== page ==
|Title||78. Yongjin Jung, Choongsik Bae, Seibum B. Choi, and Hyun Dong Shin, "Premixed Compression Ignition Combustion with Various Injector Configurations in a Heavy Duty Diesel Engine," Proc. IMechE, Part D, Journal of Automobile Engineering, vol. 227, No. 3, pp422-432, 2013 (SCI; IF 0.583, citation : 0)|
Premixed compression ignition combustion was implemented using early injection timing and exhaust gas recirculation in a direct injection single cylinder diesel engine and was evaluated with respect to the injector configurations. A baseline injector with an injection angle of 146ꠗ and eight nozzle holes showed premixed compression ignition combustion at the injection timing of 40ꠗ crank angle before top dead centre among three distinct combustion regimes. The burn duration in premixed compression ignition combustion was shortest among the regimes. Premixed compression ignition combustion at an injection timing of 40ꠗ crank angle before top dead centre was achieved at an exhaust gas recirculation rate ranging from 0% to approximately 40%. Two different injector configurations were applied to investigate the effect of injection angle and the number of nozzle holes on premixed compression ignition combustion: one had an injection angle of 70ꠗ and eight nozzle holes and the other had an injection angle of 70ꠗ and 14 nozzle holes. These two injectors could implement premixed compression ignition combustion as well as the baseline injector under the injection timing and exhaust gas recirculation conditions. In case of both injectors with an injection angle of 70ꠗ, the indicated mean effective pressures for 8 and 14 nozzle holes increased by 26% and 11%, respectively, because of the increased fuel participating in combustion and the reduced negative work in premixed compression ignition combustion. On the other hand, the injector with an injection angle of 70ꠗ and 14 nozzle holes showed the lowest levels of hydrocarbon, carbon monoxide and smoke emissions, which decreased by 82%, 92% and 81%, respectively, in premixed compression ignition combustion. However, the nitrogen oxides emission for the injectors with eight and 14 holes increased by 82% and 68%, respectively, in premixed compression ignition combustion. Natural luminosity from an in-cylinder visualization reveals pool fire of fuel films on the base of the piston bowl when both injectors had a narrow injection angle. For the injector with an injection angle of 70ꠗ and eight nozzle holes, a more vigorous pool fire at an exhaust gas recirculation rate of 0% is attributed to a larger amount of fuel film. At an exhaust gas recirculation rate of 40%, however, the portion of unburned fuel films increased the hydrocarbon and carbon monoxide emissions, and the rest of the diffusive pool fire can increase smoke emission surviving under a lack of oxygen. On the other hand, for the injector with an injection angle of 70ꠗ and 14 nozzle holes, the hydrocarbon and carbon monoxide emissions were maintained at lower levels due to less formation of fuel film and better air utilization.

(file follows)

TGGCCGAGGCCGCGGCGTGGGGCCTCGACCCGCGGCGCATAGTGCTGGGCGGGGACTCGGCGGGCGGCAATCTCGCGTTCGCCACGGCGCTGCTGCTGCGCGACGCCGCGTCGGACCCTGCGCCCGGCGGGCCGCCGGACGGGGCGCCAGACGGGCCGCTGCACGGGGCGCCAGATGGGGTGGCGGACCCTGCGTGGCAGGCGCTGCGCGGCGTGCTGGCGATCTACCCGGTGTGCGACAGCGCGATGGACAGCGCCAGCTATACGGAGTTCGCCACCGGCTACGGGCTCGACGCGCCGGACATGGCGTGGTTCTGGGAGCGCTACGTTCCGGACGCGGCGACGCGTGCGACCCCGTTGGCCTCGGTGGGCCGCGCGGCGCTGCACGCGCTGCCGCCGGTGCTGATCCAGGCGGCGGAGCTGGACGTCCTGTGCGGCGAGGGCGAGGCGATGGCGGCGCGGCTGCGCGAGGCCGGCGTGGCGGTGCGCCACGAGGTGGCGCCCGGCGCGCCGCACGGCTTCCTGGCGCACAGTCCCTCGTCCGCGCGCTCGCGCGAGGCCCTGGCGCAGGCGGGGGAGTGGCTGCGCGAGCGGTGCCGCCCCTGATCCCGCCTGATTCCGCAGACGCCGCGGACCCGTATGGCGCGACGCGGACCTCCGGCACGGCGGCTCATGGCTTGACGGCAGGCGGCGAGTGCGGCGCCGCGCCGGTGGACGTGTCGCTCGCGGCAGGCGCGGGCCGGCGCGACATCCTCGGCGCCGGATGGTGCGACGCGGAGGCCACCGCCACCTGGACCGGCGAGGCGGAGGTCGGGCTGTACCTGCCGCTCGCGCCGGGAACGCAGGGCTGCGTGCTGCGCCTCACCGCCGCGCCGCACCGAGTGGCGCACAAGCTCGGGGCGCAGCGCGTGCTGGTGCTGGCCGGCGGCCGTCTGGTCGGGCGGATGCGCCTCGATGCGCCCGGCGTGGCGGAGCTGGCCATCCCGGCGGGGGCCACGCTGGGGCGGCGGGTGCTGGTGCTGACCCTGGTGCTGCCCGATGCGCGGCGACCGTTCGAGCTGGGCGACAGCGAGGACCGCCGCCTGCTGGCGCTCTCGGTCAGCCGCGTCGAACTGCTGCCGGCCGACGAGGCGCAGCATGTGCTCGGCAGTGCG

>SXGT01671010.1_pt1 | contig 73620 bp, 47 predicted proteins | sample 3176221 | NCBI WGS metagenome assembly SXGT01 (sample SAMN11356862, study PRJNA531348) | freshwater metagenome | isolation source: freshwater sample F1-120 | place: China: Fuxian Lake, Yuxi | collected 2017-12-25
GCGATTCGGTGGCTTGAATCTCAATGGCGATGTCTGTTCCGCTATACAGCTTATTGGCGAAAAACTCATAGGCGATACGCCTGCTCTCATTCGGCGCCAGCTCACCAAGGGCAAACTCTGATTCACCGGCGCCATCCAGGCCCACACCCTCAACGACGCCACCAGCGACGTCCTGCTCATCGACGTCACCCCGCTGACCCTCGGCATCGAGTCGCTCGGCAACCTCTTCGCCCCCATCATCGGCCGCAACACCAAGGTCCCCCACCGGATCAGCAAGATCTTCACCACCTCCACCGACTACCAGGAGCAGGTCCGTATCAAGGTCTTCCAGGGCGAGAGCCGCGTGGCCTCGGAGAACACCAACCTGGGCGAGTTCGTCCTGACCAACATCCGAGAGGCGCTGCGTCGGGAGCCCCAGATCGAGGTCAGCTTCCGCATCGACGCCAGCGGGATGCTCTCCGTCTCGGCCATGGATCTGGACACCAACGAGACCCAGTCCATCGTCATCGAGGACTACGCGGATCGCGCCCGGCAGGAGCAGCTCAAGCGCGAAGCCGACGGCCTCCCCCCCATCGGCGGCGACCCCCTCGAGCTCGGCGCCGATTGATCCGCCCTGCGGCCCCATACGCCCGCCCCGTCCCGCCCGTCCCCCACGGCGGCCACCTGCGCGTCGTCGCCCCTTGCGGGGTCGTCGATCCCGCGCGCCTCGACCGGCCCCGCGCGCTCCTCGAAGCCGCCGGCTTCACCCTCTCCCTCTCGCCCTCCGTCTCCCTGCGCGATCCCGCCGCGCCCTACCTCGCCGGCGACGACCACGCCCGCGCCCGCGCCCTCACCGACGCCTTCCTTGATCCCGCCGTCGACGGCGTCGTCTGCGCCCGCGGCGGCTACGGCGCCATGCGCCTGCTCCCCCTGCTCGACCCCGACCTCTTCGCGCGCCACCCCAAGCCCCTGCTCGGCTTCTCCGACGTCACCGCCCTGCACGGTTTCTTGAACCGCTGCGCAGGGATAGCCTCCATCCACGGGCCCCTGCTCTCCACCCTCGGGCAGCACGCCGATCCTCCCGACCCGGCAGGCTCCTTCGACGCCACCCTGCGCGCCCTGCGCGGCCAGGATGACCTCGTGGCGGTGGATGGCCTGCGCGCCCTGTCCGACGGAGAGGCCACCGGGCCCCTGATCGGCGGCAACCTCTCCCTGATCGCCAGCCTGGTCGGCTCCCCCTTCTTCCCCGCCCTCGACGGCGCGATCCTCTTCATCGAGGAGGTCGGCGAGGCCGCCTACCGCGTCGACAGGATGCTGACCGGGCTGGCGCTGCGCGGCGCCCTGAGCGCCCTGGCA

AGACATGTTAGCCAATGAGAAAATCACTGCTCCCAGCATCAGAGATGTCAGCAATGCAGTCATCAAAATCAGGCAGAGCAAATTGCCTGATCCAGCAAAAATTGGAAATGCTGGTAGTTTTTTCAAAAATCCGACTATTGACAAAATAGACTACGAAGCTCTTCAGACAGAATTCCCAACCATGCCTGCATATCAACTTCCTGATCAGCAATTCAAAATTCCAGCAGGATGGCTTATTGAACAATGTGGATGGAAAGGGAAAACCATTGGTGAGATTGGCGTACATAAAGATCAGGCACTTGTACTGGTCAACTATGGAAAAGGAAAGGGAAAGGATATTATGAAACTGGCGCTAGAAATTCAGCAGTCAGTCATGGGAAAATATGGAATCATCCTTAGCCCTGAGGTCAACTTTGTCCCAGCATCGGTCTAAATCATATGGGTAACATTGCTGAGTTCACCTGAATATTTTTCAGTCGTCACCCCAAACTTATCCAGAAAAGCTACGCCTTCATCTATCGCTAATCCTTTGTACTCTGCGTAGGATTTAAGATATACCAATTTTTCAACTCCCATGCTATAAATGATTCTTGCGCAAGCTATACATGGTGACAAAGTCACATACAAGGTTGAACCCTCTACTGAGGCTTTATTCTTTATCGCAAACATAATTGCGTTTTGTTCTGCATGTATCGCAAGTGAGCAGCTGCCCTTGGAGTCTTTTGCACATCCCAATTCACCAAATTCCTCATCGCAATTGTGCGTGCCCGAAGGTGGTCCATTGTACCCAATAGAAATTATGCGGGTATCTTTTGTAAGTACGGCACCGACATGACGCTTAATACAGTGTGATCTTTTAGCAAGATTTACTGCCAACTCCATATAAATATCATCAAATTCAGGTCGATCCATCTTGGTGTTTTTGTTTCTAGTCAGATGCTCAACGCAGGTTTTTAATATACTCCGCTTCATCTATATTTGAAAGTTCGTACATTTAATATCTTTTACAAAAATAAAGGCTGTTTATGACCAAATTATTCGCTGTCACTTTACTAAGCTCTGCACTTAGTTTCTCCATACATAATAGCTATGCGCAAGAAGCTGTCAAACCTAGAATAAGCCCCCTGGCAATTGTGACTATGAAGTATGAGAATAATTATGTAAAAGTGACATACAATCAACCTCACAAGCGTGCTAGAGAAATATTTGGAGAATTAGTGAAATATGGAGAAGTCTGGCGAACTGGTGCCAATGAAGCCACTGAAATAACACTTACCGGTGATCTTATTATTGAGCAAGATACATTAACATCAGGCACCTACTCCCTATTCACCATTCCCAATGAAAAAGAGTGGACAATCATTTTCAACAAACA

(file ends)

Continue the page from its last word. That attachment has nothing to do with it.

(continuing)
|Previous||77. Hyeonsook Yoon and Choongsik Bae, “Post Injection in a Compression Ignition Engine Fueled with Dimethyl-Ether”, Fuel, vol. 103, pp1123-31, 2013 (SCI; IF 3.248, citation : 2)|
|Next||79. Heechang Oh and Choongsik Bae, “Effects of the injection timing on spray and combustion characteristics in a spray-guided DISI engine under the lean-stratified operation”, Fuel, Vo. 107, pp225-235, 2013 (SCI; IF 3.357, citation : 8)|